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Signs of Oysters at St Mary's

Signs of Oysters at St. Mary's


St. Mary de Haura church has stood proud over the town and its people for over 900 years. It has witnessed the changing economic fortunes over the ages, including the rise and fall of a large oyster industry. The surrounding graveyard, a much-loved space in the centre of town, contains signs from this important fishery.

One of the most intriguing piece of evidence was an oyster shell found amongst the walls of the ruined nave. If you stand at the main entrance and look west you'll see the remains in front of you. The oyster shell dates from the early Saxon/Norman period. It had been used by an artist and contained yellow ochre paint. Just like today when a teacher would use her lunch's yoghurt pot to mix up paint in the classroom, we could imagine this medieval painter eating his oysters for lunch and then using the empty shell to mix up the yellow to illustrate some biblical scene on a wall painting.

A few metres north-east from the main door you can see the gravestone of George and Eliza Griggs. Both had been born in Brightlingsea, Essex, and had come to Shoreham in the 1840s. The railway to London had just been opened and the oyster smacks could land their deep-sea oysters and send them quickly by train to the capital. Oysters were not a luxury food but were a part of the staple diet of the poor. The Essex smacksmen were specialists at dredging, and George Griggs was the master of an oyster smack. He soon branched out to become the town's leading oyster merchant. When the government ordered a Parliamentary Commission on UK fisheries, George was one of people to give evidence. He was also commodore of the Shoreham Regatta.

Unusual for Victorian times, when women's economic role was very much subservient to the man of the household, wives of fishermen ran their families' financial affairs, because the men were frequently absent. Eliza Griggs had a small shop called the Beehive Woolshop in North Street selling wool, fancy goods and textiles. Other wives were seamstresses or ran beer shops, pubs, grocery businesses. They contributed towards family income, essential when bad weather kept the fleet in harbour. When they had money in their pockets much of the fishermen's cash went directly into the local economy, including ribbons bought at Mrs Griggs' shop and given to a local sweet-hearts, or their wives and daughters.

Also in the church yard is the grave of James Hedgethorn. Another master mariner from Essex, he gave evidence to the Commissioners in 1864. He was quite direct and told them that the dredgers were fishing at night, contrary to regulations. He predicted that overfishing was having a detrimental affect...."there are not so many oysters as there were on some of the beds when we first went to them. But you cannot expect it to be otherwise, as there have been no small oysters to take the place of the large ones which have been removed." (J. Caird, Sea Fisheries Commission, 1863-65, House of Commons).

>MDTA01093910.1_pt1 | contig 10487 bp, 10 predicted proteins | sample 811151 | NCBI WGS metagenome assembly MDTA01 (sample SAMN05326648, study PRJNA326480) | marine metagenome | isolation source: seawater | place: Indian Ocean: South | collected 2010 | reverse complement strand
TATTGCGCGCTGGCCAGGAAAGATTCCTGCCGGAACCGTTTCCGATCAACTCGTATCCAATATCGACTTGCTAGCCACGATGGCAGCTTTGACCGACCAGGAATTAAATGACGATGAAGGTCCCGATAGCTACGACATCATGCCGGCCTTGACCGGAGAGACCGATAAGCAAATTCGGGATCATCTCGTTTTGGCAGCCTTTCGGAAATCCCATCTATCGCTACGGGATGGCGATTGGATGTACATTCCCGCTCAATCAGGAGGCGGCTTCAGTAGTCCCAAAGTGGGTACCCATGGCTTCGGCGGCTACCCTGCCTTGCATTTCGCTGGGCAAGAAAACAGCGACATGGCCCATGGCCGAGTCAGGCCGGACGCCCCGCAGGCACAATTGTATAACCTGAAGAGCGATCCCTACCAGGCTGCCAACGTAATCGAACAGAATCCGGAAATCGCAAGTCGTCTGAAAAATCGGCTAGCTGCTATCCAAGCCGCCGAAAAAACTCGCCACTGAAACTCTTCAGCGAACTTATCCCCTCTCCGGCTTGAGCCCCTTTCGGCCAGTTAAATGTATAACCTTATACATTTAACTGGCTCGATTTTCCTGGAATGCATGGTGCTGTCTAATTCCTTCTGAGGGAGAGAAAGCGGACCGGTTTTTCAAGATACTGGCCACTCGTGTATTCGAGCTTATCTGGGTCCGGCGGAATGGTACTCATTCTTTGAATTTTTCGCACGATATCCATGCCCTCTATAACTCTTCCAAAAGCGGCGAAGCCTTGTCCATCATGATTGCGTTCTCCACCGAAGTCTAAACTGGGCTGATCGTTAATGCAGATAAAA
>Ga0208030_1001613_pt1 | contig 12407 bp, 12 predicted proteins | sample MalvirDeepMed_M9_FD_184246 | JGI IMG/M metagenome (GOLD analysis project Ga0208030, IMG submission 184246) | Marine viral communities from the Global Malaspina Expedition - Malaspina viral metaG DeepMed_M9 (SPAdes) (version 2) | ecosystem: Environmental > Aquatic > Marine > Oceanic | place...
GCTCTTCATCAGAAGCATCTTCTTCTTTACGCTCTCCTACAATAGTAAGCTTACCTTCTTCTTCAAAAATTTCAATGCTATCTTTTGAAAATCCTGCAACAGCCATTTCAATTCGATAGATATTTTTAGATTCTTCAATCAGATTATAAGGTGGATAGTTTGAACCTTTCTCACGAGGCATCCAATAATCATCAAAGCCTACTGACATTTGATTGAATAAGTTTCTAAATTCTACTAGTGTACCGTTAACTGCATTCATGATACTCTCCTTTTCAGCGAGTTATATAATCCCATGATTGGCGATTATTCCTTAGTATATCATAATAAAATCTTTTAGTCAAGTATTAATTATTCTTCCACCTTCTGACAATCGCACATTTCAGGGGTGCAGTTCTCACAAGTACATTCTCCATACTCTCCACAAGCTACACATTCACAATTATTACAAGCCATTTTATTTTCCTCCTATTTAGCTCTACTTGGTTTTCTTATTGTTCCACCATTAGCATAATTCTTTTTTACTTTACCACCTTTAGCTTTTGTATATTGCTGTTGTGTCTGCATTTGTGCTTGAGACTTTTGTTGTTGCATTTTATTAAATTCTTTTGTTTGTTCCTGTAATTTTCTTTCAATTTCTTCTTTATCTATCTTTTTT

The saddest grave from an oyster fisherman's family is that of William(11) and Henry(9) Earthey. They were the middle sons of Samuel and Matilda Earthey both born in Little Clacton, Essex. They were also my great-great grandparents; the boys were my great-great uncles. They lived in St. Aubyn Street, Shoreham, and the boys went with a group of children to bathe in the river on a hot August day in 1878. Adults were first alerted to the tragedy when a man met some distressed children who were carry the poor lads clothing. They told him the Earthey boys were drowned and they were taking their clothes home to their mother. The younger Henry had slipped into a deep hole and his brother had tried to save him but he had also drowned. Four hundred people attend the funeral and their mother fainted at the graveside. Tragedy struck the family again in 1889 when Samuel was lost on the Emsworth oyster smack Thistle which was believed to have been run down by a steamer. William and Henry were my great great Uncles,

The descendants of the Griggs, Hedgethorns and Eartheys still live in the town.

St. Mary's churchyard is now a haven of peace and quiet, used by many for a chat, to drink coffee or watch the squirrels. Even if you don't attend the church services you can still become a Friend of St. Mary's and help maintain this very special place. Some people have adopted a grave and have sought to find out about the history of the person resting there and connect with a piece of Shoreham's past.


Kim Matthews is author of 'Down Channel - The Smacks & Mariners of the Shoreham Oyster Fishery', published by Sussex Maritime Press (2021) 248pp. Hardback £28, Softback £23.50, text 0770 447 8383. Now a retired Geography teacher, having taught at Steyning GS and Kings Manor, Kim gives lectures and walking tours about Shoreham's oyster fishery to historical and literary groups.

Friends of St. Mary's de Haura, The Parish Office 1A New Road Shoreham,-by-Sea BN43 5ZQ

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